After all, when one analyses the matter, one realises that we are talking about the defence of Britain. That is the responsibility of the security services. In this country we still have—although the present Government have run down the Services—a number of extremely important things to conceal from our potential enemies. We have a lot of vital NATO equipment, and there are special relationships with the United States, a knowledge of which would be of great use to a hostile Power. It is ultimately the job of the security services to keep our secrets secret. It is no exaggeration to say that at the end of the day men's lives could be at stake if our security services prove to be deficient.
Therefore, I strongly support the demands that we have just heard for an urgent statement to be made to the House this morning, preferably by the Prime Minister. Our intelligence and security services have a vital role to play and it is essential that they enjoy the respect of the public they serve. Their life is often portrayed as glamorous. I do not think that is true at all. It is a tedious job of collecting and collating a lot of minor stories which may add up to something of importance.
The allegations suggest that not only is our intelligence service staffed by fools at a junior level but that those who report direct to No. 10 are equally foolish. One would suspect that both propositions are without foundation and that Britain still has one of the finest, if not the finest, intelligence service in the world.
I would add that I believe that the Prime Minister should tell the House that he will appoint a top level inquiry to investigate the allegations put forward by the former Prime Minister the right hon. Member for Huyton. I believe that we owe such an inquiry to those whose task it is to protect us from those powers which wish to destroy our liberties and our way of life.
We are all aware, even at this time of the morning and even with so few hon. Members present, of the very grave matter that we are now discussing. The gravity of it has been brought out adequately by my hon. Friends the Members for Blackpool, South (Mr. Blaker), Mid-Bedfordshire (Mr. Hastings) and Bexleyheath (Mr. Townsend).
It has been pointed out that the hon. Lady is in an unfortunate position. It should not be her who answers this debate. The only person who can really answer such a debate is the Prime Minister himself. He is the person responsible for the security service, and no one else.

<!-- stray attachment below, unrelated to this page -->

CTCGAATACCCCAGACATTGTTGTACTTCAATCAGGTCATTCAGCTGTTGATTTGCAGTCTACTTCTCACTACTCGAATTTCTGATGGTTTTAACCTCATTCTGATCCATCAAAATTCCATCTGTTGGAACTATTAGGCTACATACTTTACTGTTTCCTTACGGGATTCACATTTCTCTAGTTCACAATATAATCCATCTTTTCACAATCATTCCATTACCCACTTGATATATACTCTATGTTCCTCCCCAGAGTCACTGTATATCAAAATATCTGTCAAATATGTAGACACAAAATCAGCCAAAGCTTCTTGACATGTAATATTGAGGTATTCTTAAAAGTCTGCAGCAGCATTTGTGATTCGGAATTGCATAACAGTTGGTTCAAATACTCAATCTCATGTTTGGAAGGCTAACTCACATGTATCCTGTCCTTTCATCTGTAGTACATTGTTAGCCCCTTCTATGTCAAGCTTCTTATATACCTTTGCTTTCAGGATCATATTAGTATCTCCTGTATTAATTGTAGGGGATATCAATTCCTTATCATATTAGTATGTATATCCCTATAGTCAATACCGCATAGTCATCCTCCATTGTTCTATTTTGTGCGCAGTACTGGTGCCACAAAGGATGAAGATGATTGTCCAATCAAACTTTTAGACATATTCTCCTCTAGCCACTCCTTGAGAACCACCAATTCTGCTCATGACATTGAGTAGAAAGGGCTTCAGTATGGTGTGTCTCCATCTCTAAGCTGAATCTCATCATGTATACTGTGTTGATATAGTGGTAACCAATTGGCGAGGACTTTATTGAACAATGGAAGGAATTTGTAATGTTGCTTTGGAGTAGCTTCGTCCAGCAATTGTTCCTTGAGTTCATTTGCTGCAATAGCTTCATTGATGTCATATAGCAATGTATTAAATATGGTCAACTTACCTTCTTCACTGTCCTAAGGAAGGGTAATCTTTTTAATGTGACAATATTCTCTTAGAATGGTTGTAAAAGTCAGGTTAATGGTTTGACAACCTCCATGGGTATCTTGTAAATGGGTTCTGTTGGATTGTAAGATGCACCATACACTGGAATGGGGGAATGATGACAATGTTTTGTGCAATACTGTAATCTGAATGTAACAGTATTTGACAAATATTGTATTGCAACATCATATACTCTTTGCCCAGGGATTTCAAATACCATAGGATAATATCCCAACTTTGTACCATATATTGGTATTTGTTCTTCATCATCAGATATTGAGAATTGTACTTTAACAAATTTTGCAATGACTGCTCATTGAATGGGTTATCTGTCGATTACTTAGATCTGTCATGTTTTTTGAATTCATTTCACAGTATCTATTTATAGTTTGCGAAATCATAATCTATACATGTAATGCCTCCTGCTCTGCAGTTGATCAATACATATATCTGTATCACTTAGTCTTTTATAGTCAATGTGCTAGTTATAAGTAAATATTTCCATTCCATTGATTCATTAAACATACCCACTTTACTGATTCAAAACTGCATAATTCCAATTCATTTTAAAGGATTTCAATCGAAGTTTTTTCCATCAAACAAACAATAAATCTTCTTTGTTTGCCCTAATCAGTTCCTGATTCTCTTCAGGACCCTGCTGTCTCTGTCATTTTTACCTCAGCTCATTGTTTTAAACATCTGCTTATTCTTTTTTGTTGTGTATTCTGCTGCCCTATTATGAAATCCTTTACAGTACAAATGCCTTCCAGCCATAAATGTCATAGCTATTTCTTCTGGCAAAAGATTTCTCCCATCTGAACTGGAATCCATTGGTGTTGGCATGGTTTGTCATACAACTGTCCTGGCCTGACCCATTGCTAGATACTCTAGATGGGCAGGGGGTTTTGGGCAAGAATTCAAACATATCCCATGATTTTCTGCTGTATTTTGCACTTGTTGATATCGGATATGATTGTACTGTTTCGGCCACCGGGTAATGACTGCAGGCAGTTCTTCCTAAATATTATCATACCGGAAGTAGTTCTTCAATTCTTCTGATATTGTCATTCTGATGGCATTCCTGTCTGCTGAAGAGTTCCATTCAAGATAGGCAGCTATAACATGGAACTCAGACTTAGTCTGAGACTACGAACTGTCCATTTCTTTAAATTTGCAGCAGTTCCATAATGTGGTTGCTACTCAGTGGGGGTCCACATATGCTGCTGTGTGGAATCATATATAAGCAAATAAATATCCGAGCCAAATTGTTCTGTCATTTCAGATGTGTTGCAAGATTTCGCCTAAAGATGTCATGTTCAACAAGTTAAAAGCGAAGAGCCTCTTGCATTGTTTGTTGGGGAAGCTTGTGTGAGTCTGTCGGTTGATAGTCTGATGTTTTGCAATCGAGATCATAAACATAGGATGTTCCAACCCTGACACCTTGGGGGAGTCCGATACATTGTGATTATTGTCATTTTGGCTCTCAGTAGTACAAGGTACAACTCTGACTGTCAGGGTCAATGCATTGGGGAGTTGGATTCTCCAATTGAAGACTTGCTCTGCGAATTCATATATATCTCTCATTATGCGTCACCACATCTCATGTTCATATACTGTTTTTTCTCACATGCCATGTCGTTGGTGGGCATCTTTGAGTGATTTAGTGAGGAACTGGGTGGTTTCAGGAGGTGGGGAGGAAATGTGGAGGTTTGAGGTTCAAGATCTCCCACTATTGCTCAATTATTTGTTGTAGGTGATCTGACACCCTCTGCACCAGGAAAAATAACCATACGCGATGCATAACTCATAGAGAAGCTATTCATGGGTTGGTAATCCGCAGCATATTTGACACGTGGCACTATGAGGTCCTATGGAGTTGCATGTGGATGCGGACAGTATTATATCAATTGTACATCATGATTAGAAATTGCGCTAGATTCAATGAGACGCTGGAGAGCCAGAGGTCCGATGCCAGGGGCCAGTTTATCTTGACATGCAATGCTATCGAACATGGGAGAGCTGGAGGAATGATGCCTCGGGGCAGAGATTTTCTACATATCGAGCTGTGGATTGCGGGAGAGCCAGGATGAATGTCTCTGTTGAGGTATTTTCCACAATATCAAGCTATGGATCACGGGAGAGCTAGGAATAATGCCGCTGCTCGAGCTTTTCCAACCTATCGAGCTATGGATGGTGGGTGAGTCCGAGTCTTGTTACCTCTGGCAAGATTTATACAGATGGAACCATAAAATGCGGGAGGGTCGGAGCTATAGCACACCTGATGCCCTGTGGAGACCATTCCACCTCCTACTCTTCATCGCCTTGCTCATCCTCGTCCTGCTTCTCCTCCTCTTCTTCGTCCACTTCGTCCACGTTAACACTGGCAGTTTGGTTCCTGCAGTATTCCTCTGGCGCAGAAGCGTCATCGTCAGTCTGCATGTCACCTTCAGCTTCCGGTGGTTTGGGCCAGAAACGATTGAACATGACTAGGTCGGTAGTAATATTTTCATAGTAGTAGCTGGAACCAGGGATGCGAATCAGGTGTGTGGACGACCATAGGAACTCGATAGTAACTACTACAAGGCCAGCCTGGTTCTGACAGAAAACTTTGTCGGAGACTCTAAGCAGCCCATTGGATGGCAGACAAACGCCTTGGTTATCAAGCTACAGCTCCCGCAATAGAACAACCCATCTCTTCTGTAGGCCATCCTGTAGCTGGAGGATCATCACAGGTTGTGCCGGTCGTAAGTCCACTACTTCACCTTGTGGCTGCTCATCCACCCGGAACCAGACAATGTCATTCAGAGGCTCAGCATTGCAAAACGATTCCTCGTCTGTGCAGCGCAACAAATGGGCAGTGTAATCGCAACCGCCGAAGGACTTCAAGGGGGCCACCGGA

Various questions arise out of the information which we have so far in the three articles that have been published, the last of which is not yet even known to the public at large. That is the article in the Daily Express this morning. I do not expect the hon. Lady to answer the questions that I am about to ask, but I would expect the Prime Minister to answer them as soon as he can.
How did the BBC hire two freelance journalists for private counter-espionage purposes? How was it that the Director-General of the BBC gave his authority for those activities?
Secondly, is it true that the initial approach was made by the right hon. Member for Huyton (Sir H. Wilson) himself and not by the two journalists concerned? Thirdly, how is it that a former Prime Minister who had left that office only a few months previously is alleged to have broken the Official Secrets Act and to have attacked the very service for which he was solely responsible?
As we all know, any matter concerning the secret service, which is what we are now discussing, is Top Secret. If one looks at the Franks Report for a definition of Top Secret, the criteria that one is given include
Any disclosure which would do exceptionally grave damage to the nation".
The next question I should like to ask is, how was it that these two articles came to be published by The Observer? Did the right hon. Member for Huyton give his approval for publication? If he did not give his approval, why does he remain silent? Why did not the D Notice procedure operate to safeguard the security service from attacks to discredit it? Did the present Prime Minister know what was going on? If not, when did he become aware of it? We expect to be told the extent of his knowledge on this matter.
Is it true that bugs were planted in No. 10, as we read in Mr. Chapman Pincher's article in this morning's Daily Express? What were the reasons for their being planted, if the allegation is true? What is the truth in the suggestion by Mr. Chapman Pincher that the security service was anxious about "certain Ministers with whom the former Prime Minister had to deal"? Why has none of the stories been denied?
The upshot is that accusations of gross incompetence have been made against the Security Service. These allegations are alleged to have been made by the former Prime Minister. Counter-stories, supposed to have emanated from MI5, suggest that the former Prime Minister was involved with Communists and that there was a Communist cell in the Cabinet.